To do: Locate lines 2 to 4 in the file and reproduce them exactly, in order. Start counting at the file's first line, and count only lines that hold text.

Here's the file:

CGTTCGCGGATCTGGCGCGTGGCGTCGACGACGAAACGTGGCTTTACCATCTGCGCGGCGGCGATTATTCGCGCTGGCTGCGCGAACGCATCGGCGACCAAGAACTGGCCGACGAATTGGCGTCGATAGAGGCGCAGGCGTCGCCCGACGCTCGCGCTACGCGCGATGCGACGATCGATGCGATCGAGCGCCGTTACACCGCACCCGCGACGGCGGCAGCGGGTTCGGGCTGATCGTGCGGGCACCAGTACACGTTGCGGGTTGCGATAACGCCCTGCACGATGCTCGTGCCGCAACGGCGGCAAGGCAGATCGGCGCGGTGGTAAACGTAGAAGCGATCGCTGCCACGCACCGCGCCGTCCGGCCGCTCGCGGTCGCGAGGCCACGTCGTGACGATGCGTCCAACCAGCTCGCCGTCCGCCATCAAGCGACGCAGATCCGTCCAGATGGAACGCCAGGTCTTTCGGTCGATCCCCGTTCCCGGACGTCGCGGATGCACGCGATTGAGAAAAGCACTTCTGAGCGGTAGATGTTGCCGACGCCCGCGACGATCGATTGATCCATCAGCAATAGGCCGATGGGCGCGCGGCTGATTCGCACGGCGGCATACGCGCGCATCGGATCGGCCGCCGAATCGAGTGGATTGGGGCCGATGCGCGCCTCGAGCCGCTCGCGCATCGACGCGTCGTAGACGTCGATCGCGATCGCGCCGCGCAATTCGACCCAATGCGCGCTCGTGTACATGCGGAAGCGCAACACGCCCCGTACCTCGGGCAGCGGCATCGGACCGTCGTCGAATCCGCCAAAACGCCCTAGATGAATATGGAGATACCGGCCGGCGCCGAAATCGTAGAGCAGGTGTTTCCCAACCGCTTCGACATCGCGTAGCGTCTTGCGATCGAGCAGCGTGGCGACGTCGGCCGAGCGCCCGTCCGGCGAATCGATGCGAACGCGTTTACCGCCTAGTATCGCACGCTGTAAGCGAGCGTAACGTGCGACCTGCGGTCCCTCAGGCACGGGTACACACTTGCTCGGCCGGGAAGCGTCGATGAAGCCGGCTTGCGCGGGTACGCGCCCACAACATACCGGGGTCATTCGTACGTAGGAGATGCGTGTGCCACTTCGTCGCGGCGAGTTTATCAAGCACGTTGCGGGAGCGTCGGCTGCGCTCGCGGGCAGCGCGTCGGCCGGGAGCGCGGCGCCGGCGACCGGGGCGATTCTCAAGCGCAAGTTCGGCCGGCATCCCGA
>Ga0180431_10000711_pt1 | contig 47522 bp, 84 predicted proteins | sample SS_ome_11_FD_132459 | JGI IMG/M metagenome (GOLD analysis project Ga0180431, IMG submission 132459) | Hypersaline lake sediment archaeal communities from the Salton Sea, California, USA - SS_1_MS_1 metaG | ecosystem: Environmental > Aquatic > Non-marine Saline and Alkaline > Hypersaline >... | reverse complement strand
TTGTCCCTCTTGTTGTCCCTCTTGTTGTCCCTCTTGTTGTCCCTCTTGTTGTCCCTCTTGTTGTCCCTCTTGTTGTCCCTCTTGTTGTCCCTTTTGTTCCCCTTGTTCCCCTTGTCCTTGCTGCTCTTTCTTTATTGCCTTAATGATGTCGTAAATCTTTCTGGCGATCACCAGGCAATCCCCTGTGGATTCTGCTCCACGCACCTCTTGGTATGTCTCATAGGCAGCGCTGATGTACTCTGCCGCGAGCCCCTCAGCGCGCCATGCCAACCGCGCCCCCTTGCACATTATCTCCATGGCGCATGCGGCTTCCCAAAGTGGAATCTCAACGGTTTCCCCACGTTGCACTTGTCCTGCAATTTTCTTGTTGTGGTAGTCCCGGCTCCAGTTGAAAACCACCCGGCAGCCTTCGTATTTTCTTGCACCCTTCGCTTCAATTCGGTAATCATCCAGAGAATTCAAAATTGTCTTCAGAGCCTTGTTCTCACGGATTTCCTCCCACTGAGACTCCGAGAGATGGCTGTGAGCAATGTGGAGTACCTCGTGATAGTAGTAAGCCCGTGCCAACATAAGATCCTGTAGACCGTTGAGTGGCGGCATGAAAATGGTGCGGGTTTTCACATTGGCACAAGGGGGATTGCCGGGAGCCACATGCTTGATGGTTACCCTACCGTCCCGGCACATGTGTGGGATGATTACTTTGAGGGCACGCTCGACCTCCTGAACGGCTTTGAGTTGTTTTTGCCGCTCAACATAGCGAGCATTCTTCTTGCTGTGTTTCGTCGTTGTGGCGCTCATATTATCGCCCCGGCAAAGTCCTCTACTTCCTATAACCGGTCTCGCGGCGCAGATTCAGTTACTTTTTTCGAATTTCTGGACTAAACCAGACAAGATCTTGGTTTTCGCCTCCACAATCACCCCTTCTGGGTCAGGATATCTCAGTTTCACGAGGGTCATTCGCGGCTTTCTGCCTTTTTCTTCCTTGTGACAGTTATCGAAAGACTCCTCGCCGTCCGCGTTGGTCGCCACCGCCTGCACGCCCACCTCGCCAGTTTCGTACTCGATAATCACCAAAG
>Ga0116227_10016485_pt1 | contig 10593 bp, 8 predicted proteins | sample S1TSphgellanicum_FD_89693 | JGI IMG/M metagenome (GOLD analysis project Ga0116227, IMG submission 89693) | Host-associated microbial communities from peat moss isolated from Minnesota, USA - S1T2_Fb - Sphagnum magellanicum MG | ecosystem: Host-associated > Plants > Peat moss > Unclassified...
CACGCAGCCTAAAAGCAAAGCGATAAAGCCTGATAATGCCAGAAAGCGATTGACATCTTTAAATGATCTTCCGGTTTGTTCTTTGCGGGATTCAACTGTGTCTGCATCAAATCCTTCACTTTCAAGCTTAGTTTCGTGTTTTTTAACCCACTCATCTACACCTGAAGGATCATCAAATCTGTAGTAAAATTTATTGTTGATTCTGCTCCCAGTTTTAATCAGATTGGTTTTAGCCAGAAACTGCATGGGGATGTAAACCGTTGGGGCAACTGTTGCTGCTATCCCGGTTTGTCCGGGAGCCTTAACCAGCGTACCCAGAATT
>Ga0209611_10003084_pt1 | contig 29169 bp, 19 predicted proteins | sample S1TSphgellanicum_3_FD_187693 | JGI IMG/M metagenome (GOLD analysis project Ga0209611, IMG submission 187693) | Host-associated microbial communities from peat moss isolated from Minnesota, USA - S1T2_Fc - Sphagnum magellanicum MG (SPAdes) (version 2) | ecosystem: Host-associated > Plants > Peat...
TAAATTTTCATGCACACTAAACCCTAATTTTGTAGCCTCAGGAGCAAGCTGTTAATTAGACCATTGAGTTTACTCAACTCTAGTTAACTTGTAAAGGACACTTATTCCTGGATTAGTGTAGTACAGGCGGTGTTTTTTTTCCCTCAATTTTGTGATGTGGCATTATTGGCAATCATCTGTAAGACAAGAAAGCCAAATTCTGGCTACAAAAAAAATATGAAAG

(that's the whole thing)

>Ga0180431_10000711_pt1 | contig 47522 bp, 84 predicted proteins | sample SS_ome_11_FD_132459 | JGI IMG/M metagenome (GOLD analysis project Ga0180431, IMG submission 132459) | Hypersaline lake sediment archaeal communities from the Salton Sea, California, USA - SS_1_MS_1 metaG | ecosystem: Environmental > Aquatic > Non-marine Saline and Alkaline > Hypersaline >... | reverse complement strand
TTGTCCCTCTTGTTGTCCCTCTTGTTGTCCCTCTTGTTGTCCCTCTTGTTGTCCCTCTTGTTGTCCCTCTTGTTGTCCCTCTTGTTGTCCCTTTTGTTCCCCTTGTTCCCCTTGTCCTTGCTGCTCTTTCTTTATTGCCTTAATGATGTCGTAAATCTTTCTGGCGATCACCAGGCAATCCCCTGTGGATTCTGCTCCACGCACCTCTTGGTATGTCTCATAGGCAGCGCTGATGTACTCTGCCGCGAGCCCCTCAGCGCGCCATGCCAACCGCGCCCCCTTGCACATTATCTCCATGGCGCATGCGGCTTCCCAAAGTGGAATCTCAACGGTTTCCCCACGTTGCACTTGTCCTGCAATTTTCTTGTTGTGGTAGTCCCGGCTCCAGTTGAAAACCACCCGGCAGCCTTCGTATTTTCTTGCACCCTTCGCTTCAATTCGGTAATCATCCAGAGAATTCAAAATTGTCTTCAGAGCCTTGTTCTCACGGATTTCCTCCCACTGAGACTCCGAGAGATGGCTGTGAGCAATGTGGAGTACCTCGTGATAGTAGTAAGCCCGTGCCAACATAAGATCCTGTAGACCGTTGAGTGGCGGCATGAAAATGGTGCGGGTTTTCACATTGGCACAAGGGGGATTGCCGGGAGCCACATGCTTGATGGTTACCCTACCGTCCCGGCACATGTGTGGGATGATTACTTTGAGGGCACGCTCGACCTCCTGAACGGCTTTGAGTTGTTTTTGCCGCTCAACATAGCGAGCATTCTTCTTGCTGTGTTTCGTCGTTGTGGCGCTCATATTATCGCCCCGGCAAAGTCCTCTACTTCCTATAACCGGTCTCGCGGCGCAGATTCAGTTACTTTTTTCGAATTTCTGGACTAAACCAGACAAGATCTTGGTTTTCGCCTCCACAATCACCCCTTCTGGGTCAGGATATCTCAGTTTCACGAGGGTCATTCGCGGCTTTCTGCCTTTTTCTTCCTTGTGACAGTTATCGAAAGACTCCTCGCCGTCCGCGTTGGTCGCCACCGCCTGCACGCCCACCTCGCCAGTTTCGTACTCGATAATCACCAAAG
>Ga0116227_10016485_pt1 | contig 10593 bp, 8 predicted proteins | sample S1TSphgellanicum_FD_89693 | JGI IMG/M metagenome (GOLD analysis project Ga0116227, IMG submission 89693) | Host-associated microbial communities from peat moss isolated from Minnesota, USA - S1T2_Fb - Sphagnum magellanicum MG | ecosystem: Host-associated > Plants > Peat moss > Unclassified...